Hubble Sees Galaxy on Verge of Destruction

Hubble Sees Galaxy on Verge of Destruction
Under the gravitational grasp of a large gang of galaxies, the small bluish galaxy NGC 1427A is plunging headlong into the Fornax cluster. The apparently small, perfect spiral galaxy in the upper left is in the distant background. (Image credit: NASA, ESA, and The Hubble Heritage Team (STScI/AURA))

Like an unsuspecting kid on a playground, a distant galaxy is walking into certain disaster as it approaches a gang of other galaxies.

Already the interaction is forcing abundant star formation in the small galaxy, named NGC 1427A. Ultimately, it will be ripped apart, scientists said Thursday.

An image of the scene was taken with the Hubble Space Telescope. The scene is 62 million light-years away.

The Fornax galaxy contains hundreds of galaxies. Gas between galaxies is compressed as NGC 1427A rushes toward crowd at about 400 miles per second (600 kilometers per second). The compression forces star formation, as evidenced by numerous hot, blue stars that have been formed very recently, astronomers said.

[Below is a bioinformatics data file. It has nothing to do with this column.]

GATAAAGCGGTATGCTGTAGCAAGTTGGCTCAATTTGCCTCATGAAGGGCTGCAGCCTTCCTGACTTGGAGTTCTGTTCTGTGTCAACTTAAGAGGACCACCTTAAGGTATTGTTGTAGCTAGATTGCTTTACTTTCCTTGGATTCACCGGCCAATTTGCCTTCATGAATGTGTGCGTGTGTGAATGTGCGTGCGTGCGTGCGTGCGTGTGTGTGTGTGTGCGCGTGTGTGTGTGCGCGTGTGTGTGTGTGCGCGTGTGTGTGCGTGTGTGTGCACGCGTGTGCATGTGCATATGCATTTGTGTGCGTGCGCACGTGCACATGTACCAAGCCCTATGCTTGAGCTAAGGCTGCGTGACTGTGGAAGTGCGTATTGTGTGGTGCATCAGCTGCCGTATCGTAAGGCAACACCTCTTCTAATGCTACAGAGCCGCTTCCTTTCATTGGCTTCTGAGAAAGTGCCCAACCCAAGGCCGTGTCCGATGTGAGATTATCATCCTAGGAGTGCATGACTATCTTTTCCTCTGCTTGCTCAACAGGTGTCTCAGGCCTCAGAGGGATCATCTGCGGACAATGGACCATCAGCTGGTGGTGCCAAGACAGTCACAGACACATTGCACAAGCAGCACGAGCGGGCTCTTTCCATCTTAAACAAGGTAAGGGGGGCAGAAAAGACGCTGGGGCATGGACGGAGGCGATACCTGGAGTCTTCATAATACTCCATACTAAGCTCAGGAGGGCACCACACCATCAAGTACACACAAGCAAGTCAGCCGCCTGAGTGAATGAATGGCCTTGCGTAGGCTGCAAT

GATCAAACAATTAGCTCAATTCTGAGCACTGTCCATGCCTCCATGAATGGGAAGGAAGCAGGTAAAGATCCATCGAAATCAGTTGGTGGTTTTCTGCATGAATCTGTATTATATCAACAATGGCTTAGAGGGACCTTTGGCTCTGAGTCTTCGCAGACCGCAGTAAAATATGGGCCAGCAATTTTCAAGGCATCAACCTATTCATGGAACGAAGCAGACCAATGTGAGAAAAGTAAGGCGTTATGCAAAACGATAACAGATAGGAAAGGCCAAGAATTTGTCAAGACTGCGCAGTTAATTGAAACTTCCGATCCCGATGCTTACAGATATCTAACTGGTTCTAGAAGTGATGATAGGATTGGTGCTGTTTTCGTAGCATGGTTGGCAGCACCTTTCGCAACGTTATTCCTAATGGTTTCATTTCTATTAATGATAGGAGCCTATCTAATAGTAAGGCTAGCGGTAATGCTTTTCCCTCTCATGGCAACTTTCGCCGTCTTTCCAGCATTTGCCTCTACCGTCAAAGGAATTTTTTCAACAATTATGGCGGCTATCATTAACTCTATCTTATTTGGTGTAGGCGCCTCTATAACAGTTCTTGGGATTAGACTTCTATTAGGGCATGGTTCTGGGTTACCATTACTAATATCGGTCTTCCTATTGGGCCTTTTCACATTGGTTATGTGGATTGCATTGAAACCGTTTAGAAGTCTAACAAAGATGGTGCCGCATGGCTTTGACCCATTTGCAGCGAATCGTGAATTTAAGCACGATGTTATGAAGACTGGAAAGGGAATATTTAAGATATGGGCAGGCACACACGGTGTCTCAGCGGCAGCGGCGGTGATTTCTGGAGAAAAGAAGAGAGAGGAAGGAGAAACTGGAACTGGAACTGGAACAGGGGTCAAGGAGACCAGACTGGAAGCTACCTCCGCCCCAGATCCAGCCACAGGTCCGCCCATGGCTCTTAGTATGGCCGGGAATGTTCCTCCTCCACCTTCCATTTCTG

Within the next billion years, NGC 1427A will spill its stars and remaining gas into intergalactic space within the Fornax cluster.

The disruption of objects like NGC 1427A, and even larger galaxies like our own Milky Way, is an integral part of the formation and evolution of galaxy clusters. Such events are believed to have been very common during the early evolution of the universe, but the rate of galaxy destruction is tapering off at the present time.

Thus the impending destruction of NGC 1427A provides a glimpse of an early and much more chaotic time in our universe.

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